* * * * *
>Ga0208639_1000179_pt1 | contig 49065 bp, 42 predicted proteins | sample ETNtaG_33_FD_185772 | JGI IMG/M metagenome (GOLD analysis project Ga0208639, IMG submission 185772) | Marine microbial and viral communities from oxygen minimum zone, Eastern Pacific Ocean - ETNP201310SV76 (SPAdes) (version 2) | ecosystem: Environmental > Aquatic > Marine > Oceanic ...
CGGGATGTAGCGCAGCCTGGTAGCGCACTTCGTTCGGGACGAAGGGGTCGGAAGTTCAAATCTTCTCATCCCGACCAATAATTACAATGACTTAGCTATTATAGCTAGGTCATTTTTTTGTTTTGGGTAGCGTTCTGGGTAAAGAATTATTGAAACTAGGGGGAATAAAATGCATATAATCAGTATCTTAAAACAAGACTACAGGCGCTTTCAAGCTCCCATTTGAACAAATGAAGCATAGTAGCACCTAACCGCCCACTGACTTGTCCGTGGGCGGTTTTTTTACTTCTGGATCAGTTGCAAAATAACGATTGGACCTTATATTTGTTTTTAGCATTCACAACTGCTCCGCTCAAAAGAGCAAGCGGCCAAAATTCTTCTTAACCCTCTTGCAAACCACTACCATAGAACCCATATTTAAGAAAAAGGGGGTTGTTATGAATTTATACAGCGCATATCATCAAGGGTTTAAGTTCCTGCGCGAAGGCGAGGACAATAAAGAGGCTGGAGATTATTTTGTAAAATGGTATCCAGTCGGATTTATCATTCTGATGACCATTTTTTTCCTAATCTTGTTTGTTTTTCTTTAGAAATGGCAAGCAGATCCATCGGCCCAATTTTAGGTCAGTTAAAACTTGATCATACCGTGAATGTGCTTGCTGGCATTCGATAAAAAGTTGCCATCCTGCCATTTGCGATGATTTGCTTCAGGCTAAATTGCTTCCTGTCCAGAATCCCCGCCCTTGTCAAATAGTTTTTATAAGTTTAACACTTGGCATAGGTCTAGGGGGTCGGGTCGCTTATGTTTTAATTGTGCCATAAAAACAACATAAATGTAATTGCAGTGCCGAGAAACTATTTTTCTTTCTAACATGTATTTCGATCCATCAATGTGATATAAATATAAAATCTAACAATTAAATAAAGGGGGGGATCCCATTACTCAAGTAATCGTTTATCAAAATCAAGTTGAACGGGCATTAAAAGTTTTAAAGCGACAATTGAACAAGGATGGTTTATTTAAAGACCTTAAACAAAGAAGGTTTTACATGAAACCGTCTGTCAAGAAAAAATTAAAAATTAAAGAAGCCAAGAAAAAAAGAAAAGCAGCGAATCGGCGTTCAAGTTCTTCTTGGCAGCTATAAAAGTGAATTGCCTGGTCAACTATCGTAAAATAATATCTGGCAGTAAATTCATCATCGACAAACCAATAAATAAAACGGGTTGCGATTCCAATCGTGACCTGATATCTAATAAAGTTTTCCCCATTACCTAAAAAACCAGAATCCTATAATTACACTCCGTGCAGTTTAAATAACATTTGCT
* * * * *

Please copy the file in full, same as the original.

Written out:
>Ga0208639_1000179_pt1 | contig 49065 bp, 42 predicted proteins | sample ETNtaG_33_FD_185772 | JGI IMG/M metagenome (GOLD analysis project Ga0208639, IMG submission 185772) | Marine microbial and viral communities from oxygen minimum zone, Eastern Pacific Ocean - ETNP201310SV76 (SPAdes) (version 2) | ecosystem: Environmental > Aquatic > Marine > Oceanic ...
CGGGATGTAGCGCAGCCTGGTAGCGCACTTCGTTCGGGACGAAGGGGTCGGAAGTTCAAATCTTCTCATCCCGACCAATAATTACAATGACTTAGCTATTATAGCTAGGTCATTTTTTTGTTTTGGGTAGCGTTCTGGGTAAAGAATTATTGAAACTAGGGGGAATAAAATGCATATAATCAGTATCTTAAAACAAGACTACAGGCGCTTTCAAGCTCCCATTTGAACAAATGAAGCATAGTAGCACCTAACCGCCCACTGACTTGTCCGTGGGCGGTTTTTTTACTTCTGGATCAGTTGCAAAATAACGATTGGACCTTATATTTGTTTTTAGCATTCACAACTGCTCCGCTCAAAAGAGCAAGCGGCCAAAATTCTTCTTAACCCTCTTGCAAACCACTACCATAGAACCCATATTTAAGAAAAAGGGGGTTGTTATGAATTTATACAGCGCATATCATCAAGGGTTTAAGTTCCTGCGCGAAGGCGAGGACAATAAAGAGGCTGGAGATTATTTTGTAAAATGGTATCCAGTCGGATTTATCATTCTGATGACCATTTTTTTCCTAATCTTGTTTGTTTTTCTTTAGAAATGGCAAGCAGATCCATCGGCCCAATTTTAGGTCAGTTAAAACTTGATCATACCGTGAATGTGCTTGCTGGCATTCGATAAAAAGTTGCCATCCTGCCATTTGCGATGATTTGCTTCAGGCTAAATTGCTTCCTGTCCAGAATCCCCGCCCTTGTCAAATAGTTTTTATAAGTTTAACACTTGGCATAGGTCTAGGGGGTCGGGTCGCTTATGTTTTAATTGTGCCATAAAAACAACATAAATGTAATTGCAGTGCCGAGAAACTATTTTTCTTTCTAACATGTATTTCGATCCATCAATGTGATATAAATATAAAATCTAACAATTAAATAAAGGGGGGGATCCCATTACTCAAGTAATCGTTTATCAAAATCAAGTTGAACGGGCATTAAAAGTTTTAAAGCGACAATTGAACAAGGATGGTTTATTTAAAGACCTTAAACAAAGAAGGTTTTACATGAAACCGTCTGTCAAGAAAAAATTAAAAATTAAAGAAGCCAAGAAAAAAAGAAAAGCAGCGAATCGGCGTTCAAGTTCTTCTTGGCAGCTATAAAAGTGAATTGCCTGGTCAACTATCGTAAAATAATATCTGGCAGTAAATTCATCATCGACAAACCAATAAATAAAACGGGTTGCGATTCCAATCGTGACCTGATATCTAATAAAGTTTTCCCCATTACCTAAAAAACCAGAATCCTATAATTACACTCCGTGCAGTTTAAATAACATTTGCT